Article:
Google’s new Android One initiative aims to deliver sub-$100 smartphones

Google wants to make Android phones more affordable than ever, and introduced its new Android One initiative at the I/O 2014 developer conference on Wednesday, June 25.

Android One involves low-cost smartphones, which would come at a sub-$100 price point. Basically, Android One is a version of Google's popular mobile operating system that comes with hardware reference designs specifically aimed at emerging markets such as India. Simply put, this new initiative aims to define reference platforms in such a manner than OEMs can build cheaper phones more easily.

"There are many people - billions of people, in fact - who still don't have access to a smartphone. We want to change that, so today we announced an important initiative called Android One," Google explains in a company blog post on Wednesday, June 25, outlining the highlights of its I/O 2014 keynote.

"We're working with partners on a comprehensive solution - which includes hardware reference platforms - to address the mobile computing needs of those in emerging markets. Android One will provide smartphones that are high quality, affordable and come with reasonable data plans. Our partners will launch an initial range of sub-$100 Android One smartphones starting in India this Fall, with more countries to follow. We've long wondered what potential could be unleashed if people everywhere had access to the latest technology and the world's information. It's time to find out."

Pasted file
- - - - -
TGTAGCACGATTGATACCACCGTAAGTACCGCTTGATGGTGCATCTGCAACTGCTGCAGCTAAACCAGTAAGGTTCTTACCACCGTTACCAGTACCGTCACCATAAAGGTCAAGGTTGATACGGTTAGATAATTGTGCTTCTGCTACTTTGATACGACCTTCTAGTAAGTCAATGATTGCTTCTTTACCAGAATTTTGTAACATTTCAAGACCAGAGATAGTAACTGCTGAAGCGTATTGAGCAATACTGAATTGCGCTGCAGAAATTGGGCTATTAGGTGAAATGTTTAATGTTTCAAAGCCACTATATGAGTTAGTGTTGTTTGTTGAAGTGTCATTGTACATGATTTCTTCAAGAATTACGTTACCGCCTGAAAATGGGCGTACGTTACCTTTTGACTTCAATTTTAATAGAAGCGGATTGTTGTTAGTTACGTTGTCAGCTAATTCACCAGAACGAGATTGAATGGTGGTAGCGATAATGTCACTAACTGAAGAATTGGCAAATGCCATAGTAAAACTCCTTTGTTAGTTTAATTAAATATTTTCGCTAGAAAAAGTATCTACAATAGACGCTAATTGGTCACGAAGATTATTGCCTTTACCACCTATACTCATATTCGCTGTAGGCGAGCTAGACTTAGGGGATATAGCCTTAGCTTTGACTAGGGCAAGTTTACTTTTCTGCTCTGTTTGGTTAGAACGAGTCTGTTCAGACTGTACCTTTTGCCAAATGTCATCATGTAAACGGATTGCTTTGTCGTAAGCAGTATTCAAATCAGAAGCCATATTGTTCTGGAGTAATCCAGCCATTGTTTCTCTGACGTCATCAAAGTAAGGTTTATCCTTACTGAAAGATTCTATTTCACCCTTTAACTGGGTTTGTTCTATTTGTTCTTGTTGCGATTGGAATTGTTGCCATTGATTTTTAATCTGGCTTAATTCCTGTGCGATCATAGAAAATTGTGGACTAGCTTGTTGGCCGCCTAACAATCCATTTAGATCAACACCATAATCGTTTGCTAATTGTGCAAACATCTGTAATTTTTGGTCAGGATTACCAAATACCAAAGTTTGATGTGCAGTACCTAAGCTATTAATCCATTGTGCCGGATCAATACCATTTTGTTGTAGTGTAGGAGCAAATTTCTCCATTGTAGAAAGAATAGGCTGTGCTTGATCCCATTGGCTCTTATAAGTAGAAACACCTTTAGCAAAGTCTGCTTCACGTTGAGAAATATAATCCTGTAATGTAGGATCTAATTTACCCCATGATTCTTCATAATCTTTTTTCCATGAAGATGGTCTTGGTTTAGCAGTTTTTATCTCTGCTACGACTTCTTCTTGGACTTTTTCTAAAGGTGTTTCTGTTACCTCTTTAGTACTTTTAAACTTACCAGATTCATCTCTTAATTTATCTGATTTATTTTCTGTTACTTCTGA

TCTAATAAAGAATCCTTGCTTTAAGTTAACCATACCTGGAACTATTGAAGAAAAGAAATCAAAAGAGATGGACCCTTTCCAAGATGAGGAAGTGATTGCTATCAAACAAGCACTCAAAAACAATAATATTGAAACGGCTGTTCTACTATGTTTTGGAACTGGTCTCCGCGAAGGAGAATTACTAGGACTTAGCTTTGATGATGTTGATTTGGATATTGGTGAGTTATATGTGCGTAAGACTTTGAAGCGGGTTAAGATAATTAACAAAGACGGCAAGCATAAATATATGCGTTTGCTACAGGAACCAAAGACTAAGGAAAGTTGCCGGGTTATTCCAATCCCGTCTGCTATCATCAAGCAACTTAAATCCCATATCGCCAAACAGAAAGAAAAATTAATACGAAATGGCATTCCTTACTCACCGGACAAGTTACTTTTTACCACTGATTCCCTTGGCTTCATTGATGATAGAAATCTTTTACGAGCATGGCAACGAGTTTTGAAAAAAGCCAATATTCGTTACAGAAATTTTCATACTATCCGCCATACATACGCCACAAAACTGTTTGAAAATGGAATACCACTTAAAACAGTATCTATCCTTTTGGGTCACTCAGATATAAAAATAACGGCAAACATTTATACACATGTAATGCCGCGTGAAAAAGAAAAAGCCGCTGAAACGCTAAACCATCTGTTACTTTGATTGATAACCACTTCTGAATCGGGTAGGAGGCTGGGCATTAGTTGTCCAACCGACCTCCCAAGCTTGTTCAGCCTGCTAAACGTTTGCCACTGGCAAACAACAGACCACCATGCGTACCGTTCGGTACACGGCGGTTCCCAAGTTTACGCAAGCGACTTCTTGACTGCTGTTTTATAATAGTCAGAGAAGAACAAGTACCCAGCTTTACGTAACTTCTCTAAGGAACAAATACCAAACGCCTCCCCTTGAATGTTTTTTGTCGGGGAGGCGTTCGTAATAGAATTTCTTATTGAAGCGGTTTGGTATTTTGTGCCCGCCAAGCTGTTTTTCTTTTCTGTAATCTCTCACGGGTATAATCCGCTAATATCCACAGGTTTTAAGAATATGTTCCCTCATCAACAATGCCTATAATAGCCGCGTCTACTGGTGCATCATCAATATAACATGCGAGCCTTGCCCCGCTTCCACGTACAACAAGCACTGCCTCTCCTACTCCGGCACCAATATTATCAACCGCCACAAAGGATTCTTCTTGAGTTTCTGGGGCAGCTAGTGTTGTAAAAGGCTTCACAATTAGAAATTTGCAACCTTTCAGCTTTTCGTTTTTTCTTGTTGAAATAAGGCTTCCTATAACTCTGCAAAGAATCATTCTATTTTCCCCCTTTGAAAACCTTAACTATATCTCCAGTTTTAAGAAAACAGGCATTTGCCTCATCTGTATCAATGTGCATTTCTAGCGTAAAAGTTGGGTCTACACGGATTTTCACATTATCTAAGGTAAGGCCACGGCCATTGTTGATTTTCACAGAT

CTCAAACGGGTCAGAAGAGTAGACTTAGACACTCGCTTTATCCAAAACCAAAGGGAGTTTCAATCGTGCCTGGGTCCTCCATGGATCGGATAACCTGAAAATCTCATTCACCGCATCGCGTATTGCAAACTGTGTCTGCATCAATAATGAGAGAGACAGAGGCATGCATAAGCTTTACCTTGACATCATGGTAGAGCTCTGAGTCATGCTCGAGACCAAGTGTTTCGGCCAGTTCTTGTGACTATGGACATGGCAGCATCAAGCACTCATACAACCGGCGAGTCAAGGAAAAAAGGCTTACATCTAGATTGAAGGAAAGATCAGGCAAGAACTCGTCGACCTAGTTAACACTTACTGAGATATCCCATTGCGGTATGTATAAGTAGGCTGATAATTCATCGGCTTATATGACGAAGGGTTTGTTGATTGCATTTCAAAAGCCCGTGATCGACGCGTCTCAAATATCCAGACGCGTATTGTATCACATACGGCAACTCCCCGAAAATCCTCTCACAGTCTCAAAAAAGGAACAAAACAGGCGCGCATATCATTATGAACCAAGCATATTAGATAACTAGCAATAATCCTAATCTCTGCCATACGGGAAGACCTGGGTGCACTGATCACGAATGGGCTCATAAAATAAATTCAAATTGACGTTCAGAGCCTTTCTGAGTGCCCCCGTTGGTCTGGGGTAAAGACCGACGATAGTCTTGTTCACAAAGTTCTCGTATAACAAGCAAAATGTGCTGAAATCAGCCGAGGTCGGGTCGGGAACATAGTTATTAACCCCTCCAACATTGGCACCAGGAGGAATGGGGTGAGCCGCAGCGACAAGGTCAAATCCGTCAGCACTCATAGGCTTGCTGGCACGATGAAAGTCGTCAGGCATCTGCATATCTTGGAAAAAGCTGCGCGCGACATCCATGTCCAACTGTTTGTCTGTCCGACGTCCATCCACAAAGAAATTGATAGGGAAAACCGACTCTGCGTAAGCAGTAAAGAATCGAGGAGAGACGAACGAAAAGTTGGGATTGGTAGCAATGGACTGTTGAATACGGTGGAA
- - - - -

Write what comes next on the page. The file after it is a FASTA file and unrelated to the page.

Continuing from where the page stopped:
Indian smartphone maker Micromax will launch a device with a 4.5-inch display, dual-SIM support, expandable memory, and FM radio. Spice and Karbonn Mobiles are also on board with this new Android One initiative.

Moreover, Google is also working with carriers in India to offer more affordable telecom service packages along with the Android One smartphones. In many cases, such packages could provide Internet access for the first time.

Developing markets have become top targets for bigwig companies due to the great potential they hold. Both Google and Facebook, for instance, have made priorities to connect with people in regions where Internet connectivity is scarce, unreliable, or downright non-existent. People in those regions would gain Internet access, while the companies would get more users to access their websites and services, which automatically means more money from advertising.

Google doesn't make its big bucks from selling hardware, but its gadgets aim to set new standards and show off the company's software and services. Android One seems like a great step in the right direction, as it will allow more users in developing countries to afford a smartphone and get an Internet connection.

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